What you can eat with your lapband will change over time. The things you couldn’t eat the first year with your lap-band , you’ll be able to eat in year two. This is not how you should test your lapband.
Some people say, “But I don’t want to eat bread” – some insert pizza, or rice, etc. Here is the deal: the lap-band is meant to be a tool, it is not meant to be your mother. It is not there to keep you from yourself. If you don’t want to eat bread- don’t eat it. If you want to eat bread, and the band isn’t giving you a problem with it- just be careful, because the more doughy it is, it can sometimes cause a problem. Some breads, like Ezekiel bread never cause an issue – and things like a handful of goldfish crackers can clog the band easily.
Why does this happen? The first year the stomach above the band is not too active. Food sits there and it will squeeze it through easily. Then as time goes on the upper stomach gets better at pushing things through. It still can’t get through large bites of food, so be sure to keep your food to a size no larger than two tines of a fork. The opening between the upper stomach and the lower stomach in a well adjusted band is smaller than a pea (usually the size of a pencil).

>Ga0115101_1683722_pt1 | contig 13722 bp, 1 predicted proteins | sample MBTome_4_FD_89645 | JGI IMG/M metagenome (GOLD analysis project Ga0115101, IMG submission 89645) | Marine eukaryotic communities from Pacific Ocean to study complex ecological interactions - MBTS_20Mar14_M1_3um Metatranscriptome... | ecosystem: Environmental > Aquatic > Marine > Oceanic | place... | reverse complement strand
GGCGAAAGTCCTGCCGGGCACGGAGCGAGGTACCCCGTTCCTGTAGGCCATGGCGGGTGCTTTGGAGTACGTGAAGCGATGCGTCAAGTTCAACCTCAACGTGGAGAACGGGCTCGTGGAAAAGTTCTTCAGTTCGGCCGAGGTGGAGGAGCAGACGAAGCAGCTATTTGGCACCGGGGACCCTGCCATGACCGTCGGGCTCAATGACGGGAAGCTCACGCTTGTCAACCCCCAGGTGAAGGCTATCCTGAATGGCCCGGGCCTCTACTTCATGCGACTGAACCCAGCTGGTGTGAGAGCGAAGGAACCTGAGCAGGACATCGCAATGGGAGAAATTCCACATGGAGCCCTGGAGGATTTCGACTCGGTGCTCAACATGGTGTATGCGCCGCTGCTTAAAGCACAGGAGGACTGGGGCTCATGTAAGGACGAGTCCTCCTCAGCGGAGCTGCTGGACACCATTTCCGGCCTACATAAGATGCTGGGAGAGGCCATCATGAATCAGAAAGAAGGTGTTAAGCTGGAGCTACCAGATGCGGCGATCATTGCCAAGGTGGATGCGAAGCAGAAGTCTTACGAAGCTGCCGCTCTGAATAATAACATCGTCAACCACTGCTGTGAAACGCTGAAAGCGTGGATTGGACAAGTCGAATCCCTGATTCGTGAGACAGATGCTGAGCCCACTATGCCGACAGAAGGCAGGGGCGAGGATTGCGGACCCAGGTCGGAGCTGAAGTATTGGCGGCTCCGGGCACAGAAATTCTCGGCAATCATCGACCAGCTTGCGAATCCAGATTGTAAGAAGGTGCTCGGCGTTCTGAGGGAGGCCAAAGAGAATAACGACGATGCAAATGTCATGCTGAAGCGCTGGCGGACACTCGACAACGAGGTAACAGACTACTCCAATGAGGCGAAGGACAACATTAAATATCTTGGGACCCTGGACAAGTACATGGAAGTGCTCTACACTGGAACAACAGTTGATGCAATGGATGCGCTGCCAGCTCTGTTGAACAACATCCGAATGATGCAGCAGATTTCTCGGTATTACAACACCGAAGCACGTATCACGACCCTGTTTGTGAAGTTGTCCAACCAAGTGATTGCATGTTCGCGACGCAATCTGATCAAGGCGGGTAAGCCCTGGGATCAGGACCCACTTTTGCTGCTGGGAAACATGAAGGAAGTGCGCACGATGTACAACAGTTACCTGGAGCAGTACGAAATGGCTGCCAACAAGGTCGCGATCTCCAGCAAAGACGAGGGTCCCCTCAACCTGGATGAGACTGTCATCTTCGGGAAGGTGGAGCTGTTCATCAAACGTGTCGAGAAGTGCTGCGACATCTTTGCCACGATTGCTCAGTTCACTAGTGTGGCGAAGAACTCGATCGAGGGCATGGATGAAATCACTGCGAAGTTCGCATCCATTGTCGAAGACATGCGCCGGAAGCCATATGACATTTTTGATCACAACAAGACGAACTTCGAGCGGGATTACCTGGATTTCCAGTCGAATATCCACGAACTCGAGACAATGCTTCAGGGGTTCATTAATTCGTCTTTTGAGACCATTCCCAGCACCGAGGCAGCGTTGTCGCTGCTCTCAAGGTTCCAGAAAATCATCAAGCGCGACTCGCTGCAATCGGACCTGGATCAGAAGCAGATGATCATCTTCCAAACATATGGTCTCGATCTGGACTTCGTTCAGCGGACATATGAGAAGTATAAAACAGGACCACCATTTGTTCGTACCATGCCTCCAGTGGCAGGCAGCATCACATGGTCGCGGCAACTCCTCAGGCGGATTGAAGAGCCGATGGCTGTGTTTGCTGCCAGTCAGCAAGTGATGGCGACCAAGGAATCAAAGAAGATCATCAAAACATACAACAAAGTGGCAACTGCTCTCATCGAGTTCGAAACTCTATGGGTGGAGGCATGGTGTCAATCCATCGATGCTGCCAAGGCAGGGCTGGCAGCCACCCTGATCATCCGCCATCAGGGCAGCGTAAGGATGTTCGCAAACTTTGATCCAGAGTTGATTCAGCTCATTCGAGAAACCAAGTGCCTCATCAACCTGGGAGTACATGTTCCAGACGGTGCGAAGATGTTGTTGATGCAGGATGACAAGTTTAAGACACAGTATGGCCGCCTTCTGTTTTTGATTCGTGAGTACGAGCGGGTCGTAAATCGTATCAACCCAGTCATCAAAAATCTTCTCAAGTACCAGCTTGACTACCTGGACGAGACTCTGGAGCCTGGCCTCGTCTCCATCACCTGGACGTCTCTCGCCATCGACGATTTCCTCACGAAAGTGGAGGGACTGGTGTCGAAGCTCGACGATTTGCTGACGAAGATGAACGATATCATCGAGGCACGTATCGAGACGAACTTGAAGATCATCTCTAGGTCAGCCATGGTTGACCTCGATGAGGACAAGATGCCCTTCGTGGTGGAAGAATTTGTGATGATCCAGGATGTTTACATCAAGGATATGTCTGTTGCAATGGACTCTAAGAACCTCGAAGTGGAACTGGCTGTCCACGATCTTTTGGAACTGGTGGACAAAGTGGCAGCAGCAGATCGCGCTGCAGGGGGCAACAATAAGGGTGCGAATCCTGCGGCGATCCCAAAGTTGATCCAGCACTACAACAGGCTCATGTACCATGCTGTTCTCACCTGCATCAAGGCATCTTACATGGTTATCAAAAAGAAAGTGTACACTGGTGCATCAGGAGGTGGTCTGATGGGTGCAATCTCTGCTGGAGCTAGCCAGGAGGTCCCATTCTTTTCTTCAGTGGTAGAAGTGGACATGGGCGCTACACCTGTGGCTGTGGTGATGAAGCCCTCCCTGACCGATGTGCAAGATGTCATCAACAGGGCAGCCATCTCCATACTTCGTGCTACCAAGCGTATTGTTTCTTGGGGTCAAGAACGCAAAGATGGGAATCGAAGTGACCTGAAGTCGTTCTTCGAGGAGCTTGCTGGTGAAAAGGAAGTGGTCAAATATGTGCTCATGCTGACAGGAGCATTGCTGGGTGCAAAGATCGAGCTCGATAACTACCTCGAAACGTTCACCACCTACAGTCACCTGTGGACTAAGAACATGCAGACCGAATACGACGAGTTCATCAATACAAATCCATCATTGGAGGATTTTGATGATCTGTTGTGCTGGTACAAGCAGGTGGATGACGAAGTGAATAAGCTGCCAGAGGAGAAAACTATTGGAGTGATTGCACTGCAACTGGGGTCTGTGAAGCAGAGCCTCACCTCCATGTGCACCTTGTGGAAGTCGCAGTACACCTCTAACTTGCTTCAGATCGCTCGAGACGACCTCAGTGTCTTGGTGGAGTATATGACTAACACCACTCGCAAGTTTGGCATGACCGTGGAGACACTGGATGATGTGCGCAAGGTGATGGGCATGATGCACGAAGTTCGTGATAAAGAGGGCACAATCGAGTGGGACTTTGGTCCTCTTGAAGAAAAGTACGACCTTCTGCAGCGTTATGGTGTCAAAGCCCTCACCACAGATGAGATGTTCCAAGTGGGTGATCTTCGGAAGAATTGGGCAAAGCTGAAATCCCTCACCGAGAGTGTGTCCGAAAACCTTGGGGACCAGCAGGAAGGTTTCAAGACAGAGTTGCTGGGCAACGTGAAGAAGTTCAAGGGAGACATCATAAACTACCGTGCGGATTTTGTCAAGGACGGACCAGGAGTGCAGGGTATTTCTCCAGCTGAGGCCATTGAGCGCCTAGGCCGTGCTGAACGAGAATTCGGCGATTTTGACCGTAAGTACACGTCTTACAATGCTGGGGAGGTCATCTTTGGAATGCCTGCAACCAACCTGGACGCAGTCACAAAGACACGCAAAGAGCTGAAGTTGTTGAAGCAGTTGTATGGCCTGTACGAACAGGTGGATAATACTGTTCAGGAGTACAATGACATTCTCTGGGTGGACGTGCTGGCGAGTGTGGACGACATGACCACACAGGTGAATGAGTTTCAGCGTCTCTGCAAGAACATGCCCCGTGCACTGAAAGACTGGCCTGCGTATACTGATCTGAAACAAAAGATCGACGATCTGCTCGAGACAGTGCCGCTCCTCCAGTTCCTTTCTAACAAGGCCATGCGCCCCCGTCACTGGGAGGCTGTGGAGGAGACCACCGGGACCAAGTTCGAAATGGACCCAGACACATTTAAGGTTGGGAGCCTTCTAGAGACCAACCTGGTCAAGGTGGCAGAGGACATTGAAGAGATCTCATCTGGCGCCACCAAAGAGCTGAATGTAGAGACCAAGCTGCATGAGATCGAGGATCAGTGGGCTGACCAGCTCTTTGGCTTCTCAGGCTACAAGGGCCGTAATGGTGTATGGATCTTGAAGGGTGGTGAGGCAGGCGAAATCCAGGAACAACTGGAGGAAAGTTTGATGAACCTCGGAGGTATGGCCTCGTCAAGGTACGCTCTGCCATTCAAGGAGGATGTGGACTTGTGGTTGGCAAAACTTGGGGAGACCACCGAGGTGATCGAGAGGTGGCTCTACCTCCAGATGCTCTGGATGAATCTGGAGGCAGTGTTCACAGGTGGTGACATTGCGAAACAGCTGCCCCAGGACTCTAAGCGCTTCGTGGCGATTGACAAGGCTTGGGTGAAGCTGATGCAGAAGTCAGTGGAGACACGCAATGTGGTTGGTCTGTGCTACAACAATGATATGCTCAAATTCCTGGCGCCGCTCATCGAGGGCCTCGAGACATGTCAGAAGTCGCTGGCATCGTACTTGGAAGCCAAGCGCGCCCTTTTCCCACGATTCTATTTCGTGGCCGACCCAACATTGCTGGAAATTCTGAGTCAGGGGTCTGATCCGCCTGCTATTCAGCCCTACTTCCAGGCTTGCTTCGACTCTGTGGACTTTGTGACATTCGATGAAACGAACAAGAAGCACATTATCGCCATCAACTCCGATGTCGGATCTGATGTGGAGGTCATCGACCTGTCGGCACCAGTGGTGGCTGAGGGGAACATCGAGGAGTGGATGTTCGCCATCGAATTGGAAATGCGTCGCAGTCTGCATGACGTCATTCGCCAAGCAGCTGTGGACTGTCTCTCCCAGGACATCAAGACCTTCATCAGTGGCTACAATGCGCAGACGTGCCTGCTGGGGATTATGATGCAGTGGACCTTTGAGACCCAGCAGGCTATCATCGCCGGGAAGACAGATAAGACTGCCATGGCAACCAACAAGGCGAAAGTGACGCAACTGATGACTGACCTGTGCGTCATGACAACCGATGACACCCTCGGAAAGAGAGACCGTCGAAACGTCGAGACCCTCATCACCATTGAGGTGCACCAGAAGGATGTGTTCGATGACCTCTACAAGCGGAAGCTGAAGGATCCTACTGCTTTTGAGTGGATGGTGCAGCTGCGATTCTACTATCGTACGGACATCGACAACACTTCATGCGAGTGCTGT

You don’t need a fill. You need to understand that the band is dynamic. Food doesn’t stay above it for long (unless you have pouch dilation or a slip).
Here is how you test if you need a fill. Measure 1/2 cup of meat, or fish, or poultry- and eat that along with 3/4 of a cup of steamed vegetables. Eat it slowly over twenty minutes. Then hit a stopwatch for two hours. At two hours see if you are hungry — not before. If you are hungry at the 2-3 hour mark you need a fill. If not, your lap-band is at a great level.